There are some things that belong together, like ham and egg, needle and thread, song and dance, hugs and kisses.
I’m sure you get my drift. The same is true with colors. There are just those two that belong together, and
we’d like to expound about those color pairings one by one (or is it two by two 🙂).
Black and white, you can’t get more basic than that. Perhaps because the combination is primal, it is very powerful and dramatic.
If you want a timeless and elegant color combination, go for black and white. Stark and pure, these would look apropos of a minimalist style. This combination can be very graphic. When you want to showcase shapes and lines, the color pairing of black and white acts like a backdrop that allows for vividness in detail.
Taken to an extreme, it can look harsh and grim, even desolate. And we’d never want to have that for our homes. So here are five ways that you can soften the dichotomy.
The Many Faces of Black and White
Scientists have a lot to say about black and white. They question whether these are colors at all, whether these are found in a rainbow or not, whether light is absent in black or whether white is the sum of all colors. Chemists would argue that these are colors because black and white paint are the result of pigments and molecular coloring agents.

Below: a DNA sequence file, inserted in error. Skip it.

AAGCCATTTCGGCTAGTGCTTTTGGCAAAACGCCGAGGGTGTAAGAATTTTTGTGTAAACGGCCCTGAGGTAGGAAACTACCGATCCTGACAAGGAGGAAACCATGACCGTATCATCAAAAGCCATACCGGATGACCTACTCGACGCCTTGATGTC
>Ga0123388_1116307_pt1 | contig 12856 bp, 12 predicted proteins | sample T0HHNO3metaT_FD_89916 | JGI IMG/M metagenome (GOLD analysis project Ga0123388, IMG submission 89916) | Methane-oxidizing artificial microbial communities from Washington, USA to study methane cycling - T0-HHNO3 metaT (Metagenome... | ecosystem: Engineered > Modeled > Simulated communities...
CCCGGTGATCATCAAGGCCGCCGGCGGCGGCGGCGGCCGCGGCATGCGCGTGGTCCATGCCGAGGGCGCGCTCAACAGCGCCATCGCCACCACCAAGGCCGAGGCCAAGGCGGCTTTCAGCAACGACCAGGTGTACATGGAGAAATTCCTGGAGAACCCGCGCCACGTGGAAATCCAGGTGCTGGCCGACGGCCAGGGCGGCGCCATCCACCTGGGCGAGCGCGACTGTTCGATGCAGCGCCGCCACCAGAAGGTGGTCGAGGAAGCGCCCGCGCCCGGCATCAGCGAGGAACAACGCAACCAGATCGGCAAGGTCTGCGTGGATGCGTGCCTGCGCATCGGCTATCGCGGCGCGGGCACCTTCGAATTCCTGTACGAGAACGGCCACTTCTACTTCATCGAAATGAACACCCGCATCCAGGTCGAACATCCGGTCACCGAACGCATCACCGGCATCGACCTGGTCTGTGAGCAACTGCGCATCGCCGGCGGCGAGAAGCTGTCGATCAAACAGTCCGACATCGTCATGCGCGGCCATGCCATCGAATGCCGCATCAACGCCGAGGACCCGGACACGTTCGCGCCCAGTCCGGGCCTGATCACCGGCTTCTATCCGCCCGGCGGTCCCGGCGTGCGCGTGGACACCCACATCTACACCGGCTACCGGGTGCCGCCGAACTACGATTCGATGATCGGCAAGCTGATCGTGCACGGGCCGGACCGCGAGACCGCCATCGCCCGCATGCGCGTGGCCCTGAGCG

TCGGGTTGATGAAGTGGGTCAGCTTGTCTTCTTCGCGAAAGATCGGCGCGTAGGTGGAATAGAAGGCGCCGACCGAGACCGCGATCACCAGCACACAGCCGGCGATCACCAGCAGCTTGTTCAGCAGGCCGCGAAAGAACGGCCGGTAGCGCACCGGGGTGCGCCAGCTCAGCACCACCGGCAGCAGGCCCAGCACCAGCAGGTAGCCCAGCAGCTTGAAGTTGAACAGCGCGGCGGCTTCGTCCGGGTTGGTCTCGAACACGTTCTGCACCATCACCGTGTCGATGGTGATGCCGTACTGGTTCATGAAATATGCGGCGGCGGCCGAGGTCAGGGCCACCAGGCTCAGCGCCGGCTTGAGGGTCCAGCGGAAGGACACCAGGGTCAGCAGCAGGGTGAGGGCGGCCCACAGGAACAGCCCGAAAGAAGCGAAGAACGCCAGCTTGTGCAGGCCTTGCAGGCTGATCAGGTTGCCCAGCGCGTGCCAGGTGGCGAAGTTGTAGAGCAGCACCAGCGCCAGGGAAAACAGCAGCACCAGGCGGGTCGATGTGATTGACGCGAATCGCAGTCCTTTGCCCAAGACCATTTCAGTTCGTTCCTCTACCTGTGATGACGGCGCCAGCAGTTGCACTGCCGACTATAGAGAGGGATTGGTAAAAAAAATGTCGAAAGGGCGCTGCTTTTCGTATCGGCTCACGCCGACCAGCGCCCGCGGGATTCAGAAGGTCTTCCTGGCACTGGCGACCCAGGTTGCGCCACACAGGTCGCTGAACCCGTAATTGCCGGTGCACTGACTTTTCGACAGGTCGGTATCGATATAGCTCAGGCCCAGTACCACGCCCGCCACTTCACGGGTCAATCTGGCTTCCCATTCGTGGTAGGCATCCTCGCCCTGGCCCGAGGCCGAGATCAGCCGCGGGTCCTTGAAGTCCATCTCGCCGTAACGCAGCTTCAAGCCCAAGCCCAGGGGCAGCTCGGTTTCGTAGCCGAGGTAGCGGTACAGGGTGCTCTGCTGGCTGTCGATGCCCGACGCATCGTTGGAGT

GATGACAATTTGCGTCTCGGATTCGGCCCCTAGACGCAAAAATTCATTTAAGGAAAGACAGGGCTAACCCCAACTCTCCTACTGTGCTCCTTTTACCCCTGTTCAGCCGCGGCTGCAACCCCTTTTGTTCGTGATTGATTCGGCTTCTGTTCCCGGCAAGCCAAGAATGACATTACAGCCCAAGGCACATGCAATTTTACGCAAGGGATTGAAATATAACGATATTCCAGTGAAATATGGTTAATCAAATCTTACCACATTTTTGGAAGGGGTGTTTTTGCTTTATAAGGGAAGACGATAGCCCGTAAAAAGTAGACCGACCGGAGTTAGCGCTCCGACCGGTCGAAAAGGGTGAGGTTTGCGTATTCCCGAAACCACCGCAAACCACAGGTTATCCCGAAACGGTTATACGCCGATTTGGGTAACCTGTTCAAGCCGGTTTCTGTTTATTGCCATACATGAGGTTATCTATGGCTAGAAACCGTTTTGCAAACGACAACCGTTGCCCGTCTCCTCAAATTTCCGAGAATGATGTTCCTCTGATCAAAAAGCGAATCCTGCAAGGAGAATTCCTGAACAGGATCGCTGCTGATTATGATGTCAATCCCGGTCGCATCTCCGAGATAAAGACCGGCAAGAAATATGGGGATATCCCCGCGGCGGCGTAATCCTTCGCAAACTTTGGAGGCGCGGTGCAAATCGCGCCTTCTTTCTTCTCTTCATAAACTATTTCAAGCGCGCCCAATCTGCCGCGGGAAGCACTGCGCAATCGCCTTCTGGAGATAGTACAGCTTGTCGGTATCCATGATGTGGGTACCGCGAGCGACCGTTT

Not only scientists have something to say about black and white. Even philosophers, religious figures, or sorcerers attach meanings to these colors. Cultures also have their beliefs about it. In China and other Asian countries, white is for mourning and used in funerals, but in some Western cultures, white means purity and used for weddings.
Ted Grant, father of Canadian photojournalism who has had 65 years of recording notable people and world history, has this to say about black and white,
When you photograph people in color, you photograph their clothes.
But when you photograph people in black and white, you photograph their souls!
Vantablack: The Blackest Black Material on Earth
I just saw this incredible innovation on CNN:
“Touted as the darkest man-made substance in the world, Vantablack is so uncomfortably black the human eye can’t quite decipher what it is seeing.
It is thought to be the closest thing to a black hole we will ever experience.
That’s because Vantablack is not a color, it’s the almost complete absence of color.
…Part of the appeal of Vantablack is that it absorbs 99.96% of the light that hits its surface.”
Vantablack is made up of carbon nanotubes, one billion for one square meter, that are spaced perfectly apart. Creatives around the world are going gaga over this material, with architects at the top of the list.
For another color pairing, read about orange and blue.